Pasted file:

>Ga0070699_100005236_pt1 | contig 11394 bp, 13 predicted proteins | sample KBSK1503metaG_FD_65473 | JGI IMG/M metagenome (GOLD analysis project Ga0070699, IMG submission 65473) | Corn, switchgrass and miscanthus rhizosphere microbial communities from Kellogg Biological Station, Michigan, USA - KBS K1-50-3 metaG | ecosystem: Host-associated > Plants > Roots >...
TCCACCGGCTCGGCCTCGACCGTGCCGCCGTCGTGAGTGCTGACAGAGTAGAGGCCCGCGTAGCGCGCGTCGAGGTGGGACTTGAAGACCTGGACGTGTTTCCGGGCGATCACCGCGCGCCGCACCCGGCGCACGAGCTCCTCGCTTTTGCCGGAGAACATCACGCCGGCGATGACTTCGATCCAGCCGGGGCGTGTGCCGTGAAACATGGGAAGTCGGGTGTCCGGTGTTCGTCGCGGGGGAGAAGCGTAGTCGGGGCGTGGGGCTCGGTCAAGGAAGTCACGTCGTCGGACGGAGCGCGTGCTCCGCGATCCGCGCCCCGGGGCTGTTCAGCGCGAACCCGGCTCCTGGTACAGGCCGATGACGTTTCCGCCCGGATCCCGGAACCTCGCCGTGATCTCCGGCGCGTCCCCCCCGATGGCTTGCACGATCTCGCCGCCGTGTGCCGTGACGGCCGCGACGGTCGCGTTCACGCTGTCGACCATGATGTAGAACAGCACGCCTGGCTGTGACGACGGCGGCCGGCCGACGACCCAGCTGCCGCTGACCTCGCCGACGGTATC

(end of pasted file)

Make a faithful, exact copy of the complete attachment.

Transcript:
>Ga0070699_100005236_pt1 | contig 11394 bp, 13 predicted proteins | sample KBSK1503metaG_FD_65473 | JGI IMG/M metagenome (GOLD analysis project Ga0070699, IMG submission 65473) | Corn, switchgrass and miscanthus rhizosphere microbial communities from Kellogg Biological Station, Michigan, USA - KBS K1-50-3 metaG | ecosystem: Host-associated > Plants > Roots >...
TCCACCGGCTCGGCCTCGACCGTGCCGCCGTCGTGAGTGCTGACAGAGTAGAGGCCCGCGTAGCGCGCGTCGAGGTGGGACTTGAAGACCTGGACGTGTTTCCGGGCGATCACCGCGCGCCGCACCCGGCGCACGAGCTCCTCGCTTTTGCCGGAGAACATCACGCCGGCGATGACTTCGATCCAGCCGGGGCGTGTGCCGTGAAACATGGGAAGTCGGGTGTCCGGTGTTCGTCGCGGGGGAGAAGCGTAGTCGGGGCGTGGGGCTCGGTCAAGGAAGTCACGTCGTCGGACGGAGCGCGTGCTCCGCGATCCGCGCCCCGGGGCTGTTCAGCGCGAACCCGGCTCCTGGTACAGGCCGATGACGTTTCCGCCCGGATCCCGGAACCTCGCCGTGATCTCCGGCGCGTCCCCCCCGATGGCTTGCACGATCTCGCCGCCGTGTGCCGTGACGGCCGCGACGGTCGCGTTCACGCTGTCGACCATGATGTAGAACAGCACGCCTGGCTGTGACGACGGCGGCCGGCCGACGACCCAGCTGCCGCTGACCTCGCCGACGGTATC